From the days of Anton Lembede to Peter Mokaba, the strategic role of the ANC Youth League (ANCYL) within the ruling party has always been that of influencing policy direction, coming up with a programme of action and supporting revolutionaries to champion a radical change in the country.
Established in 1944 by Lembede, who became its first president, it was supported by young radicals like Nelson Mandela, Ashby Mda, Walter Sisulu, Oliver Tambo, Duma Nokwe, James Njongweni, William Nkomo and Dan Tloome because the ANCYL galvanised the youth to step up the fight against apartheid.
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Despite the coming to power of the National Party (NP) in 1948, introducing oppressive laws towards blacks, the ANCYL forged ahead to adopt the Programme of Action, which championed the execution of the Defiance Campaign. The Bantu Education Act, Natives Representative Act and the Group Areas Act were among several apartheid laws targeted by the league that gained much influence in the ANC.
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“A brilliant and articulate young scholar,” was how author Luli Callinicos described Lembede in her biography of Tambo. Decades later – after the unbanning of the ANC – we saw the emergence of another courageous and radical: Peter Mokaba.
Like many before him, Mokaba endured the wrath of NP rule: detentions, conviction for underground activities of the ANC military wing, uMkhonto we Sizwe, and serving time on Robben Island. State repression also proved to be no deterrent as Mokaba continued the struggle for the ultimate birth of a country governed through a constitutional democracy.
Mokaba launched the SA Youth Congress in 1987, at the height the state of emergency, bringing together various youth formations, which became an affiliate of the United Democratic Front. After the unbanning of the ANC, Mokaba established and led a formidable ANCYL in 1990 – a milestone which reinvigorated the spirit of Tambo upon his arrival from exile.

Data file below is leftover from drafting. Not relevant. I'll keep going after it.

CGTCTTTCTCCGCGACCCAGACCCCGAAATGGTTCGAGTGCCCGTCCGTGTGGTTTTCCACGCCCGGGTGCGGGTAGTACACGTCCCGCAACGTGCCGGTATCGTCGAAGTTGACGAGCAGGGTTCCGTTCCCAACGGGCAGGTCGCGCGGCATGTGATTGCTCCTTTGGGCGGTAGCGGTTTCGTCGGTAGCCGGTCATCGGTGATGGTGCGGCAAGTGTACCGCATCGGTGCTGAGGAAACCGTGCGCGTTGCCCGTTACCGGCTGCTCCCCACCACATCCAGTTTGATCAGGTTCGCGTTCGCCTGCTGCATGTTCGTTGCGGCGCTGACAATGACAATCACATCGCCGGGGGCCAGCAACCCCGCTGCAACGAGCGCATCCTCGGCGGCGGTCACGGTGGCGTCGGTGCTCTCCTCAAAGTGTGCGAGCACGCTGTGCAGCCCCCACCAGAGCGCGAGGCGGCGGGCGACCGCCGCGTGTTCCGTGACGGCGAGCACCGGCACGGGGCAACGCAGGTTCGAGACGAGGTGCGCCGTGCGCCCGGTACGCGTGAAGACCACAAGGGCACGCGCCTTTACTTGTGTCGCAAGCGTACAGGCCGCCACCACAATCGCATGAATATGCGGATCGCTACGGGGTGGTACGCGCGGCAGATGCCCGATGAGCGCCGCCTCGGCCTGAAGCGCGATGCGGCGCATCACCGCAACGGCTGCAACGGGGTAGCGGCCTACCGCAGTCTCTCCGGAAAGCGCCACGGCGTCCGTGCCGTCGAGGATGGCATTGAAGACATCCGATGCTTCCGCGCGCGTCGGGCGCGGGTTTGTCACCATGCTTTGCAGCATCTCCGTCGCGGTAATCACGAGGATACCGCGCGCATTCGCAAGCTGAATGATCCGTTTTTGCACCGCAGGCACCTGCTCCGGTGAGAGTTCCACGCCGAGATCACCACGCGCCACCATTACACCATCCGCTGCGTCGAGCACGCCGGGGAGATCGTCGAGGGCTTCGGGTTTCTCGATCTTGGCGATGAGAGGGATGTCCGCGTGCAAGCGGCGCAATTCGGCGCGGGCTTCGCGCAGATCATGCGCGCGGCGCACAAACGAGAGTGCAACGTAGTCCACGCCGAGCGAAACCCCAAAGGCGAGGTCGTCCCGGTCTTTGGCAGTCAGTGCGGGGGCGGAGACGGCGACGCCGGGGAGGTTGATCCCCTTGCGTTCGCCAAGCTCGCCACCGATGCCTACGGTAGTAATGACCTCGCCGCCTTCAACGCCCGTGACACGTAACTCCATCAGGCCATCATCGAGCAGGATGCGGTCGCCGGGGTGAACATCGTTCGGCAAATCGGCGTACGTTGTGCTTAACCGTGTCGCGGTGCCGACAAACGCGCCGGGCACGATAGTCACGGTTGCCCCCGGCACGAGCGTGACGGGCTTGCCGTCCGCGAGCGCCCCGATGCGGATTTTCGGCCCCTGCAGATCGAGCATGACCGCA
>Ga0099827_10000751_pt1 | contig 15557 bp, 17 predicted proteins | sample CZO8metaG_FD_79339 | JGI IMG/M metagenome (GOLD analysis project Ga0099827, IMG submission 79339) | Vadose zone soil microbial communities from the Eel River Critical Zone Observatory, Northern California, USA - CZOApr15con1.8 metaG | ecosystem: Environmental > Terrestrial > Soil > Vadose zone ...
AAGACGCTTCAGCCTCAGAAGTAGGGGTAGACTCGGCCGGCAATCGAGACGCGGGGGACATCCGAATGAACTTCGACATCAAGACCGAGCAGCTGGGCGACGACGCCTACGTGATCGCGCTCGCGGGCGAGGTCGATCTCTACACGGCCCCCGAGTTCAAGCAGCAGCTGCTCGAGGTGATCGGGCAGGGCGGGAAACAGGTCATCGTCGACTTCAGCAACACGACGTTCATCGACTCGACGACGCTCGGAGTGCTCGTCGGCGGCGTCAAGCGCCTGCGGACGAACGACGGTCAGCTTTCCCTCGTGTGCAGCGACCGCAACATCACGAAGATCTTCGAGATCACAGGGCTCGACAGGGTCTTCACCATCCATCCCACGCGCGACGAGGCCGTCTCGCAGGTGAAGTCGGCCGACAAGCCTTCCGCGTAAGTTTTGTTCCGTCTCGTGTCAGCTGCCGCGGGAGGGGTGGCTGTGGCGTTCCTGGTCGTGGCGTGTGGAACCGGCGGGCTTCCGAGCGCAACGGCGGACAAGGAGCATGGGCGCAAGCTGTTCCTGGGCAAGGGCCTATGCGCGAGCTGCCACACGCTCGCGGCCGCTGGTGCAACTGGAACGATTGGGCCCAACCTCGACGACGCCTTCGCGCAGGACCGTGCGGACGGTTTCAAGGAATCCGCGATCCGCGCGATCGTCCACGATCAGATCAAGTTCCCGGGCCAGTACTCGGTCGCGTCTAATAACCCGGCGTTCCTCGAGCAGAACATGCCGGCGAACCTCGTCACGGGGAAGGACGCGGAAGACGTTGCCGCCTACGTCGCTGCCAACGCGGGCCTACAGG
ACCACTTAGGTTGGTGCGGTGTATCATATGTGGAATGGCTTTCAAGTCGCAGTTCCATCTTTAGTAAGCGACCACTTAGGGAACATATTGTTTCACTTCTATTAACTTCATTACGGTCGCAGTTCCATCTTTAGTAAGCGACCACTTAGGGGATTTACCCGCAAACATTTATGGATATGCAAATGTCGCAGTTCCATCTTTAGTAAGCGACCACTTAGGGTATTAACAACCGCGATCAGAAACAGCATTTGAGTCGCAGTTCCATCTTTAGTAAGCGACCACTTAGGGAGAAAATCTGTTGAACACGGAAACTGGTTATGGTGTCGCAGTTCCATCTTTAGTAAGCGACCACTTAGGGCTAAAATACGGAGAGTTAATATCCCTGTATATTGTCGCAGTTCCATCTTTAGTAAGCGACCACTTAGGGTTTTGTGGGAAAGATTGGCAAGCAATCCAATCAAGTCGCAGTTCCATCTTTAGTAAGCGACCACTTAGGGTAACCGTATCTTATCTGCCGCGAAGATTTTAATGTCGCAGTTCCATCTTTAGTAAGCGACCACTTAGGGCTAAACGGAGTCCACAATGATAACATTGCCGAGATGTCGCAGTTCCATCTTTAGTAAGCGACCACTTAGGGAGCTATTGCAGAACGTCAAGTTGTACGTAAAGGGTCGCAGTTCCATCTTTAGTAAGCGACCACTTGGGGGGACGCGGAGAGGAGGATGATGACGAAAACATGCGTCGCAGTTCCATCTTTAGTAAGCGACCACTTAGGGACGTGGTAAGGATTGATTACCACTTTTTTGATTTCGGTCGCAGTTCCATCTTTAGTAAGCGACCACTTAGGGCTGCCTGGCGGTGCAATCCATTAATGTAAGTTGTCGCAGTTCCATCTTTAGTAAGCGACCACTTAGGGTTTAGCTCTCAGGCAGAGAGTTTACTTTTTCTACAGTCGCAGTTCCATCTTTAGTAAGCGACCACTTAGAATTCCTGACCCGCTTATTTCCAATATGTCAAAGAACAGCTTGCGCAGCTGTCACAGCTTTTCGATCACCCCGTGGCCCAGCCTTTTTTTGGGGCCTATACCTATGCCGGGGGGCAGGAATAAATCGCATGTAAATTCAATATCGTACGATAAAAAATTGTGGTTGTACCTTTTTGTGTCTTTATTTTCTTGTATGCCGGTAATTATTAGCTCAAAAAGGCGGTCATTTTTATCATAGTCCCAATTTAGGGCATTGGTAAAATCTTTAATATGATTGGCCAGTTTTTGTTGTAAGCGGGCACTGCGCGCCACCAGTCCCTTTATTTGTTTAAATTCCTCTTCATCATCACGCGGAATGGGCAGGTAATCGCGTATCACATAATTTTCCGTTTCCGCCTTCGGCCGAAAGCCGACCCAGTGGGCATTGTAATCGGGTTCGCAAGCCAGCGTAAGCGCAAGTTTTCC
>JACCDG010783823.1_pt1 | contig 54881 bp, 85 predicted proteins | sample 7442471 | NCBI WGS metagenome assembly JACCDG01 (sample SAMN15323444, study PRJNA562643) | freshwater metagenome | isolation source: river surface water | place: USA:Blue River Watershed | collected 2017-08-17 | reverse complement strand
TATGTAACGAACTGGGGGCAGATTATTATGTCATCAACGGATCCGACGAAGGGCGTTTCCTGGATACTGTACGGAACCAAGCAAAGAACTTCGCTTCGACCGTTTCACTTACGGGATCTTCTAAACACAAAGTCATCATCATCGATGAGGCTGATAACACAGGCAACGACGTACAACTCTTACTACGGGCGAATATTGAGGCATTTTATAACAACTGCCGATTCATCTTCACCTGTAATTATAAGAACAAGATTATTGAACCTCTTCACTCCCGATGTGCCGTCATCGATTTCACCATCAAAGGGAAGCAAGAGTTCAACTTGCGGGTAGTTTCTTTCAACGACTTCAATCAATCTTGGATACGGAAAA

“You relaunched the ANC Youth League – in that mammoth rally, which marked yet another landmark of great importance on our path to freedom,” Tambo said. “I wish to reassure you that I will forever remain one of your numbers. “Once a youth, forever a youth.”
If Tambo and Mandela were alive today, would they be speaking glowingly about the current ANCYL? As young people face such challenges as unemployment, drug abuse, crime – some dealing with dysfunctional families – where is the ANCYL to take up their cause? The disorganised and factional-ridden current crop of leaders have their priorities elsewhere.
If this week’s briefing by ANC electoral committee head Kgalema Motlanthe was anything to go by, the ANCYL is in tatters – merely existing as a “national task team” – with no status, similar to that of a province in the upcoming party national conference. This reflects a dead ANCYL. The league’s nomination of Dr Zweli Mkhize for ANC president at the all-important Nasrec gathering, will go down as meaningless in its attempt to tilt the scales against President Cyril Ramaphosa.
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According to ANC electoral committee secretary chief Livhuwani Matsila, the ANCYL nomination of Mkhize “amounts to a single nomination”.
Said Motlanthe: “We have a situation where the leagues of the ANC [ANCYL, ANC Women’s League and the Veterans’ League] are led by task teams. Ordinarily they would have to go through the same process as ANC structures.
“But given the status of the leagues now, they did not go through that process to give a nationally consolidated picture, to be accorded the same weight as that of a province.”
End of an era?